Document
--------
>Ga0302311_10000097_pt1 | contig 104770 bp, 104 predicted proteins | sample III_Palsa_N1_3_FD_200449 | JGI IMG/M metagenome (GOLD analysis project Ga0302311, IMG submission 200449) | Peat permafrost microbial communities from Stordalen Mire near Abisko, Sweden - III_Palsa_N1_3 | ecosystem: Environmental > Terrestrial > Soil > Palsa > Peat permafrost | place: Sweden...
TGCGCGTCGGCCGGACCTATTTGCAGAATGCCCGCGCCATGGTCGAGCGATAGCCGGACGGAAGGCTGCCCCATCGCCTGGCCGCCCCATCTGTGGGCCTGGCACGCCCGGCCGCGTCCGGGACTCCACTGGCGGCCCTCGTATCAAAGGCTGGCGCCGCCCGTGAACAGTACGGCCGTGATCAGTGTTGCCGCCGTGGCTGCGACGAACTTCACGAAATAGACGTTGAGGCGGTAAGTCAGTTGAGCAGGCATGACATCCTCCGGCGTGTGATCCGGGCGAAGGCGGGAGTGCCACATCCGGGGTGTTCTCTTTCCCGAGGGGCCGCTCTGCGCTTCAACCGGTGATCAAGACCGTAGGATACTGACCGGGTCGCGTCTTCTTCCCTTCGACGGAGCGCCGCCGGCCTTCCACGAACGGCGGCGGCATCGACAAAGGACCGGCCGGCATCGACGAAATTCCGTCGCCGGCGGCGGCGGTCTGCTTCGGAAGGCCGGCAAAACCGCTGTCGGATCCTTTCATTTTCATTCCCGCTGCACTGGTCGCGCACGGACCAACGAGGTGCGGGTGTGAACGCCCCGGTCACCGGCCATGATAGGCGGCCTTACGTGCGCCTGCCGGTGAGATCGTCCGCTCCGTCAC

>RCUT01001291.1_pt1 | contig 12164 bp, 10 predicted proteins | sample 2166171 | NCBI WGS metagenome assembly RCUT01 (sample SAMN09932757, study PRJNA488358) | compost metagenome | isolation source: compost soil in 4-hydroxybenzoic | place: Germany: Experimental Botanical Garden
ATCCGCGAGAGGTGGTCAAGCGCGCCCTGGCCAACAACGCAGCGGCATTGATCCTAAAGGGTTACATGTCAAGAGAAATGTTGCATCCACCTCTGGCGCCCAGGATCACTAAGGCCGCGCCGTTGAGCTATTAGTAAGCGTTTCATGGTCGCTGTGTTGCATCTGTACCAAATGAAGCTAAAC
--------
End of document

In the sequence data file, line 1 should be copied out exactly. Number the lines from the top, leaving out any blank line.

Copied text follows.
>Ga0302311_10000097_pt1 | contig 104770 bp, 104 predicted proteins | sample III_Palsa_N1_3_FD_200449 | JGI IMG/M metagenome (GOLD analysis project Ga0302311, IMG submission 200449) | Peat permafrost microbial communities from Stordalen Mire near Abisko, Sweden - III_Palsa_N1_3 | ecosystem: Environmental > Terrestrial > Soil > Palsa > Peat permafrost | place: Sweden...